Daily Digest: Will young people vote?

Good morning, and welcome to a pledge-drive-free Friday. Here’s the Digest.

1. National spotlight on CD8. “The bellwether for this cycle is Minnesota,” Representative Steve Stivers of Ohio, the chairman of the National Republican Congressional Committee, told reporters in Washington recently, adding, “If we lose both the incumbent races and win none of the challenger races, we’re probably in the minority.” No battleground district in America had as big a swing from Barack Obama to Mr. Trump as this one, Minnesota’s Eighth, which includes heavily Democratic Duluth and stretches north, through the rugged Iron Range, to the Boundary Waters wilderness at the Canadian border. Mr. Obama won it by six percentage points in 2012; Mr. Trump won it by 16 points in 2016. “The popularity of President Trump in Minnesota’s Eighth Congressional District is as intense, if not more, than on election night,” Republican candidate Pete Stauber declared in an interview, as he prepared to march in the annual Hoghead Parade in the city of Proctor. “He’s fighting for our way of life, mining, manufacturing timber harvesting, low unemployment.” (New York Times)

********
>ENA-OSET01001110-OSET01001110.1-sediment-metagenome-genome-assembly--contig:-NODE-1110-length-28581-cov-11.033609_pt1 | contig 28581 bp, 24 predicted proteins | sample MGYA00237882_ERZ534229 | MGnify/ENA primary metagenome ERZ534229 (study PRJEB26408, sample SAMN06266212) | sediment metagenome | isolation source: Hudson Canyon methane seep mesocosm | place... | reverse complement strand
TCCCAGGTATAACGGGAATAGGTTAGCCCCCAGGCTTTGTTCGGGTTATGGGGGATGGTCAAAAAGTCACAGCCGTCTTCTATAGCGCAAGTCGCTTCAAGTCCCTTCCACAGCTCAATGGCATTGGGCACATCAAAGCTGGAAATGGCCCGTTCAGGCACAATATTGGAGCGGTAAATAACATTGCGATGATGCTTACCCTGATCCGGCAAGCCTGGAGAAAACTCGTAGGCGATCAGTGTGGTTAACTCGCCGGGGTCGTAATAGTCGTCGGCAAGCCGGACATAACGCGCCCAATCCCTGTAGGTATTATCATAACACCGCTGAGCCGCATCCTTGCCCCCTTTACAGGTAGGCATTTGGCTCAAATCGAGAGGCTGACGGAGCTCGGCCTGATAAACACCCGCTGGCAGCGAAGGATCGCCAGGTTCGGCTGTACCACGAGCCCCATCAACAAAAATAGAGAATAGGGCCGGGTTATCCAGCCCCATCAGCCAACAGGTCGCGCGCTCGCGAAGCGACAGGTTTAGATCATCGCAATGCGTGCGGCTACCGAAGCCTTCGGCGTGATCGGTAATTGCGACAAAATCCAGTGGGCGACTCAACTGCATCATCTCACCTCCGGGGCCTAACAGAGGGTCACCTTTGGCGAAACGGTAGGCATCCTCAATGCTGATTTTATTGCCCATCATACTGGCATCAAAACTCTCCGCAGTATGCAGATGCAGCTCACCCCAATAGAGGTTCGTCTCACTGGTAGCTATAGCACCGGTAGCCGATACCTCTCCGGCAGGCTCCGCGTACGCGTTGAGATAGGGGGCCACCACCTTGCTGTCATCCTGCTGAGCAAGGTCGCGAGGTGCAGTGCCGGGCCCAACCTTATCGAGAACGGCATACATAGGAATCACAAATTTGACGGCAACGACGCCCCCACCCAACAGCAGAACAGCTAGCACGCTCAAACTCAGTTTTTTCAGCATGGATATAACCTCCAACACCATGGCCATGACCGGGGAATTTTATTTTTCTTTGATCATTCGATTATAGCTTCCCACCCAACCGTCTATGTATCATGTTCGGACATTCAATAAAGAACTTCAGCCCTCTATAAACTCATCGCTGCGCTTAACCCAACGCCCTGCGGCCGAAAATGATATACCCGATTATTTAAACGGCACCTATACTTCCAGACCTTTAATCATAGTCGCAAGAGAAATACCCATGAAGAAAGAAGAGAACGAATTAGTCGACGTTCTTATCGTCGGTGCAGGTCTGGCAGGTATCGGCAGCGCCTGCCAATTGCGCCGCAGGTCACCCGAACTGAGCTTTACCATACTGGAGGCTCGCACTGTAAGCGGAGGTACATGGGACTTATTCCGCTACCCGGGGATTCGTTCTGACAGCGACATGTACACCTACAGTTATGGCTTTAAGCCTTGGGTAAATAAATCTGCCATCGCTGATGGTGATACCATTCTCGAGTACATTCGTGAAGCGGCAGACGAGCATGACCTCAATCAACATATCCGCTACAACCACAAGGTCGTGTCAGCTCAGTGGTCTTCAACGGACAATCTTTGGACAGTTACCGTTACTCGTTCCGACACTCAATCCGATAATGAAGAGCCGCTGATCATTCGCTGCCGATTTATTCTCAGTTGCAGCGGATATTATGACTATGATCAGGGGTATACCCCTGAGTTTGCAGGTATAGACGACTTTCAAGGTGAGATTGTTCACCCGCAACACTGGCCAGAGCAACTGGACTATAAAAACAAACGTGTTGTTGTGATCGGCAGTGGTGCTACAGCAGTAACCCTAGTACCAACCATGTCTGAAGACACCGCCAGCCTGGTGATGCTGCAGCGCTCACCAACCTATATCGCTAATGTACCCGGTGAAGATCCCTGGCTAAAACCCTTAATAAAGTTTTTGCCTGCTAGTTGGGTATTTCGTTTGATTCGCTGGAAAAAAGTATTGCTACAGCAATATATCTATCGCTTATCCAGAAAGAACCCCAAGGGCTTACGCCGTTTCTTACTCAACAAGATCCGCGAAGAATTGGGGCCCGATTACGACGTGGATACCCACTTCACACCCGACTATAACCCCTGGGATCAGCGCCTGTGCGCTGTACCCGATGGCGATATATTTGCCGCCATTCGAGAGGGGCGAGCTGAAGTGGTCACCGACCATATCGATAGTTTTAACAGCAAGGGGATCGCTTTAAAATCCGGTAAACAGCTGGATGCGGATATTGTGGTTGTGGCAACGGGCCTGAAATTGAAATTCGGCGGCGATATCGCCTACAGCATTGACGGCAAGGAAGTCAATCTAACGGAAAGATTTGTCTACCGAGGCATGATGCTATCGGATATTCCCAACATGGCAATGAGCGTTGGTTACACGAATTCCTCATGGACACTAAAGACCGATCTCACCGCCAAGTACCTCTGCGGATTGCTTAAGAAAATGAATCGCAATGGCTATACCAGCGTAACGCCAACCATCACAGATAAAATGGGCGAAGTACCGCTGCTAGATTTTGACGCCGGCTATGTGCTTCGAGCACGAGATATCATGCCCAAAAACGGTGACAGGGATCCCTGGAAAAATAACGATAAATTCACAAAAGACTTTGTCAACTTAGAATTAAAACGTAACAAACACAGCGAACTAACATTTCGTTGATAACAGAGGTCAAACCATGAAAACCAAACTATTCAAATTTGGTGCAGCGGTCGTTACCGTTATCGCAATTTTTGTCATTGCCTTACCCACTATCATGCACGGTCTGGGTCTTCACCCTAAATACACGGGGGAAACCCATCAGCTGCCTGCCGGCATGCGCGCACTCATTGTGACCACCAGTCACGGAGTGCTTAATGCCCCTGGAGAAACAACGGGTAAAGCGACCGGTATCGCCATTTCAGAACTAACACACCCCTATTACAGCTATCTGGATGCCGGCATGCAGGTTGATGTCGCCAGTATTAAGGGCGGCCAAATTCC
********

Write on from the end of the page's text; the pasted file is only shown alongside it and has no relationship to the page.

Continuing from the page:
2. Will young people vote? With three weeks left until the Nov. 6 midterm elections, polls and early voting suggest a tantalizing possibility: that young people — often missing in action around election time — will head to the polls in record numbers this time. Absentee balloting is up among young people. So is voter registration. (Seventy percent of new voter registrants are between the age of 18 and 30, according to the Minnesota Secretary of State’s office.) Students at both Rochester Community and Technical College and Winona State University say they are aware of a heightened political engagement among their peers. “I do believe that this election will be a turning point for a lot of people, especially young voters,” said Drew Brinker, an RCTC student and president of the Student Senate. “Regardless which way people vote, statistics are showing that this has been a record-breaker as far as people registering to vote.” The possibility of a surge of young people heading to the polls would stand in sharp contrast to the historical norm. For multiple reasons, young people have struggled to find relevance in politics and voting. (Rochester Post Bulletin)